8. Reboot and enjoy.
The key point here is that if you are receiving filesystems with mountpoints that are already existing (like /) on your system, you're best off with an altroot (if you can, which you can here on a new system running off live media), or unmounted with zfs recv -u.

Setting your mountpoint ( zfs set moutpoint=zroot/granny.boot zroot/granny.boot) didn't work since you need an absolute path (starts with '/') when setting a mountpoint.
 
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phillipsjk

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Wait... are you backing up a whole system using only one dataset? And then blaming ZFS for mishaps during restoration? Sorry, but that would be an example of mismanagement IMO.

That worked just fine when I was ingesting old hard-drives into ZFS using dump and restore. I even had a valid reason for copying everything in at least one case. The problem is that the ZFS stream includes mount point information that the older tools do not.

Since the mountpoint override option appears to have been fixed in OpenZFS, I may install FreeBSD 13 instead.
 

Eric A. Borisch

Aspiring Daemon

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The problem is that the ZFS stream includes mount point information that the older tools do not.
Again, you can receive into a pool with altroot set and adjust the mount points before export / re-import. Or receive with -u. (Your command above failed because you need an absolute path for a mountpoint.)
 

usdmatt

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I've never really got on with -R. It does a bunch of stuff I don't want it to. I could probably use it if I sat down and read the man page but I've never bothered.

Generally most of my systems have a single dataset for the system that will be something like pool/ROOT/system. For a specific server I usually see little benefit in a dozen different datasets for parts of the os that will only contain half a dozen files, but will usually have something like pool/data for actual data storage (websites/mail/etc). This also makes a backup system with 20 different servers on it a lot easier to manage.

My backups are generally just some sort of simple custom script that sends the necessary datasets off one by one to my backup system. In most cases this is controlled by a custom property on the dataset (e.g. net.company:backup). I have an on-site ZFS backup system, and this pretty much just replicates all datasets to a second ZFS system off-site.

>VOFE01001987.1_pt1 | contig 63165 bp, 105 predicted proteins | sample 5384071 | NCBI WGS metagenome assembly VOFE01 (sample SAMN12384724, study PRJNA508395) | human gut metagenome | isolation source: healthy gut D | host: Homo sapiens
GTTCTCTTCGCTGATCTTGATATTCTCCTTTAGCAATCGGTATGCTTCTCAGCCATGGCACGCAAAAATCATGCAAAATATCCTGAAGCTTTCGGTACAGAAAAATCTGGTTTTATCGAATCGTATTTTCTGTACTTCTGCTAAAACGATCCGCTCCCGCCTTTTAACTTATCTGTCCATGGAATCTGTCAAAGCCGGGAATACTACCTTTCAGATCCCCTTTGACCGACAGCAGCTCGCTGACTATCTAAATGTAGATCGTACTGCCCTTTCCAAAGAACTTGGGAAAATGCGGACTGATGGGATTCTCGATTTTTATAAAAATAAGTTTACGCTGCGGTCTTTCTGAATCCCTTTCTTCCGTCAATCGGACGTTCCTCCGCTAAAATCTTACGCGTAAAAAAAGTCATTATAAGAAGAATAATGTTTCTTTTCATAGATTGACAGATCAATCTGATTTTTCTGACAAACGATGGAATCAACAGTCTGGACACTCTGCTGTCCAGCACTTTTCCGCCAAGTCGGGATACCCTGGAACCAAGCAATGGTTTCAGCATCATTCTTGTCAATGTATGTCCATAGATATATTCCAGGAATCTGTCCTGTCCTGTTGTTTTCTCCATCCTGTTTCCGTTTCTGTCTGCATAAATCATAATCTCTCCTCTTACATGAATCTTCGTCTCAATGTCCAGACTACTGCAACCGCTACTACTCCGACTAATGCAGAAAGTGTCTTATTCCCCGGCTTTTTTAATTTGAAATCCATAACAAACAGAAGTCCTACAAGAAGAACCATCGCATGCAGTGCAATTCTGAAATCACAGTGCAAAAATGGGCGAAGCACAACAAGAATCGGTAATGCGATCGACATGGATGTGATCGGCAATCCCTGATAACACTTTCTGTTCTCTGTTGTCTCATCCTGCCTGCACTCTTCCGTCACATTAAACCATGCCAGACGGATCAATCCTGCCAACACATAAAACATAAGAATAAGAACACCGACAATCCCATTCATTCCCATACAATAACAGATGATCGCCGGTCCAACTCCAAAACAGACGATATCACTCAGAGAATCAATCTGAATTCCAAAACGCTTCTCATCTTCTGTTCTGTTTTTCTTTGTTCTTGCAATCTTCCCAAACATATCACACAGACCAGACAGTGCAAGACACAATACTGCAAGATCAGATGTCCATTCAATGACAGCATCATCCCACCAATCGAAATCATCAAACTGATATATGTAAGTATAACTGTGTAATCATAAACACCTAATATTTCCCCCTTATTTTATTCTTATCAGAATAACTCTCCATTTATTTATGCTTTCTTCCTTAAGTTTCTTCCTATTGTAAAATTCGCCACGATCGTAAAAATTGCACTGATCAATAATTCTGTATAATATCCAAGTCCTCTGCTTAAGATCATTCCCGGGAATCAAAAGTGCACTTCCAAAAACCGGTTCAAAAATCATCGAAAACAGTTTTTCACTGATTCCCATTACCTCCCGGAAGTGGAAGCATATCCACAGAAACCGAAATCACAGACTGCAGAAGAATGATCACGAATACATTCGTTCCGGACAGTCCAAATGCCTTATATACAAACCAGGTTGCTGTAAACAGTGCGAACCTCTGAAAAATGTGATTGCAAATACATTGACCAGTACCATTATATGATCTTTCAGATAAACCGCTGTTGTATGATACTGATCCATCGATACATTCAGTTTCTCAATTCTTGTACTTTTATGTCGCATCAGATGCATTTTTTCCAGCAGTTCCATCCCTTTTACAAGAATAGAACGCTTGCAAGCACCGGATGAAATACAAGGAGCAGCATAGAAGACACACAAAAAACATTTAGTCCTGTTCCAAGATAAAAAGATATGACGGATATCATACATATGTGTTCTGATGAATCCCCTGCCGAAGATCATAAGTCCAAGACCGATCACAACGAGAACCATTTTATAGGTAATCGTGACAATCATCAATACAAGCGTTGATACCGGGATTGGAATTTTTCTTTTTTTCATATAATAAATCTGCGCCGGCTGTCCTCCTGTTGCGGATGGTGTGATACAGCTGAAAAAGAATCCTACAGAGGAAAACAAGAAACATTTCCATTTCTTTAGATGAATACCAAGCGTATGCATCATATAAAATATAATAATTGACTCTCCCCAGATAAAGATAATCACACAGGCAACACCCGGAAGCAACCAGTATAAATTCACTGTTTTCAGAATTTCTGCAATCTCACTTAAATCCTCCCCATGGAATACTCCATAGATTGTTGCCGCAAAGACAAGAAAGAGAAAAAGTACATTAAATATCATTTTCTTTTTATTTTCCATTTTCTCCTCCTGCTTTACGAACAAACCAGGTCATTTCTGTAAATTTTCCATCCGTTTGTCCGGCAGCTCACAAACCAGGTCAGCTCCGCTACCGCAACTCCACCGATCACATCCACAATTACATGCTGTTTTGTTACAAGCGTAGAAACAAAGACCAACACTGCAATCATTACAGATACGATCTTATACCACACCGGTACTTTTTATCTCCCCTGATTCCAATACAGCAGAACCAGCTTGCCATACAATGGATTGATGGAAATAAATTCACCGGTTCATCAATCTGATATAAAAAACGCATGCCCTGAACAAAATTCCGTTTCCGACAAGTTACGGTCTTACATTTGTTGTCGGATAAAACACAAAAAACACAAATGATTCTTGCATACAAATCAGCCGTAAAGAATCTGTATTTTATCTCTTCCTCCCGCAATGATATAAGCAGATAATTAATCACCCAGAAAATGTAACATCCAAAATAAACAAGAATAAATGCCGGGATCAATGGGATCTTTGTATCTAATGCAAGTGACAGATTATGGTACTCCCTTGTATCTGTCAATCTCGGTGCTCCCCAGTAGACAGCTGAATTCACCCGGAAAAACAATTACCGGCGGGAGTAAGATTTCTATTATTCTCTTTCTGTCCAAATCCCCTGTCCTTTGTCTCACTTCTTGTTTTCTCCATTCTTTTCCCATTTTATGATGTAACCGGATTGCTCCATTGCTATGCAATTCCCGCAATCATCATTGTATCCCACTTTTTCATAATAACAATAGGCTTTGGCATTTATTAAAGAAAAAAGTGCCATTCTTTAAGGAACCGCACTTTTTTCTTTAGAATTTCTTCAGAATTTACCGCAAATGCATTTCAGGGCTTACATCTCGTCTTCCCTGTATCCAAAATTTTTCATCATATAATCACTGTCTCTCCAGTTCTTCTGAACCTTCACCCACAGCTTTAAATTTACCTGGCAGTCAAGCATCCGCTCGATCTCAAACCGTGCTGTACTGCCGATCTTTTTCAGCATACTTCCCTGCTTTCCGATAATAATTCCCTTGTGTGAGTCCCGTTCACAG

For restore I usually just follow the "ZFS madness" instructions (a thread on here somewhere that gave some good info on creating a ZFS system by hand, which I usually use for new systems as well). This requires booting into a live cd, partitioning the disks how I want and creating my pool, but then I simply pull the datasets from backup instead of creating them and extracting FreeBSD. I can do this simply by running nc -l 1234 |zfs recv pool/ROOT/system on the live cd, then zfs send backup/machine/system |nc live-system-ip 1234 on the backup system. At this point I can pretty much just boot back into the fully restored system (after setting bootfs and double checking I put bootcode on the disks).

I find this fairly straight forward for myself and I know exactly what's going on. There's no issue with recursive send removing snapshots on the destination, no alt-root confusion, no random stuff getting mounted on my backup system in places I don't want it, etc.
 

fcorbelli

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I had started my own thread on zfs and backup, but then - seeing zero feedback - I stopped
Replication, both local (another BSD), remote (another BSD) and on iSCSI (NAS), is just one of the strategies I adopt.
 

Eric A. Borisch

Aspiring Daemon

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I've never really got on with -R. It does a bunch of stuff I don't want it to. I could probably use it if I sat down and read the man page but I've never bothered.

[...]

I find this fairly straight forward for myself and I know exactly what's going on. There's no issue with recursive send removing snapshots on the destination, no alt-root confusion, no random stuff getting mounted on my backup system in places I don't want it, etc.
It's not zfs send -R that's removing snapshots, it's using that combined with zfs recv -F. It's the recv -F that I really try to avoid, as you're more likely to lose what you wanted to preserve. (If a filesystem was deleted on the source (in error), and then a scheduled backup occured with zfs send -R | zfs recv -F before the error was noticed, for example — you've now lost the deleted filesystem on both source and backup.)

zfs send -R can be very nice if you want to back up a tree of filesystems; or if you're using a number of properties that you want carried over; but if you've configured down to one filesystem to back up, it certainly isn't as beneficial. (But then, you're likely not leveraging boot environments, one of the best features of root-on-zfs.)

Yes, you do need to pay attention to what happens on the receive side with mountpoints; using altroot when doing things like a system restore, where the system is already not in a normal operating mode, is tailor made for making this easier to do. FreeBSD 13 adds zfs-receive(8) features of -o property=value and -x property that can help reduce the complexity of this by overwriting or ignoring certain properties embedded in the stream.